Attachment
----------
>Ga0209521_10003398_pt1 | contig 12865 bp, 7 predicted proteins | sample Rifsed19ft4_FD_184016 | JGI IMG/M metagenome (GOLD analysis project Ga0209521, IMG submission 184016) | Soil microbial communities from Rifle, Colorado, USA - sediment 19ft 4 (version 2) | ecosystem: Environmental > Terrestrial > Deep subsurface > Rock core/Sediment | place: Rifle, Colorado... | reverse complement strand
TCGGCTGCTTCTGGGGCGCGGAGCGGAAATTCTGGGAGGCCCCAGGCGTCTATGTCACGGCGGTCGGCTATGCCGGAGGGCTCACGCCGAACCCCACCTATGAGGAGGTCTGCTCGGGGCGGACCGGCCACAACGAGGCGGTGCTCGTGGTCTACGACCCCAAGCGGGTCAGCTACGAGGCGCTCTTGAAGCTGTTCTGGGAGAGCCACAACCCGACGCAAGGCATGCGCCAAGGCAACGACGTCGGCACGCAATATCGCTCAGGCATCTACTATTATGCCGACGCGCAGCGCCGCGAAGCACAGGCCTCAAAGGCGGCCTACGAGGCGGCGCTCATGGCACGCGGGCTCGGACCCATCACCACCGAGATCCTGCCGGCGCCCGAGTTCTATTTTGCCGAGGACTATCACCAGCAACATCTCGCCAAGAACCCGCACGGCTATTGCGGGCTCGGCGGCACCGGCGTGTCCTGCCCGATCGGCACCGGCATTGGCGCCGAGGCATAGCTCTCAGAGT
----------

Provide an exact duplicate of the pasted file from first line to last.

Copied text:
>Ga0209521_10003398_pt1 | contig 12865 bp, 7 predicted proteins | sample Rifsed19ft4_FD_184016 | JGI IMG/M metagenome (GOLD analysis project Ga0209521, IMG submission 184016) | Soil microbial communities from Rifle, Colorado, USA - sediment 19ft 4 (version 2) | ecosystem: Environmental > Terrestrial > Deep subsurface > Rock core/Sediment | place: Rifle, Colorado... | reverse complement strand
TCGGCTGCTTCTGGGGCGCGGAGCGGAAATTCTGGGAGGCCCCAGGCGTCTATGTCACGGCGGTCGGCTATGCCGGAGGGCTCACGCCGAACCCCACCTATGAGGAGGTCTGCTCGGGGCGGACCGGCCACAACGAGGCGGTGCTCGTGGTCTACGACCCCAAGCGGGTCAGCTACGAGGCGCTCTTGAAGCTGTTCTGGGAGAGCCACAACCCGACGCAAGGCATGCGCCAAGGCAACGACGTCGGCACGCAATATCGCTCAGGCATCTACTATTATGCCGACGCGCAGCGCCGCGAAGCACAGGCCTCAAAGGCGGCCTACGAGGCGGCGCTCATGGCACGCGGGCTCGGACCCATCACCACCGAGATCCTGCCGGCGCCCGAGTTCTATTTTGCCGAGGACTATCACCAGCAACATCTCGCCAAGAACCCGCACGGCTATTGCGGGCTCGGCGGCACCGGCGTGTCCTGCCCGATCGGCACCGGCATTGGCGCCGAGGCATAGCTCTCAGAGT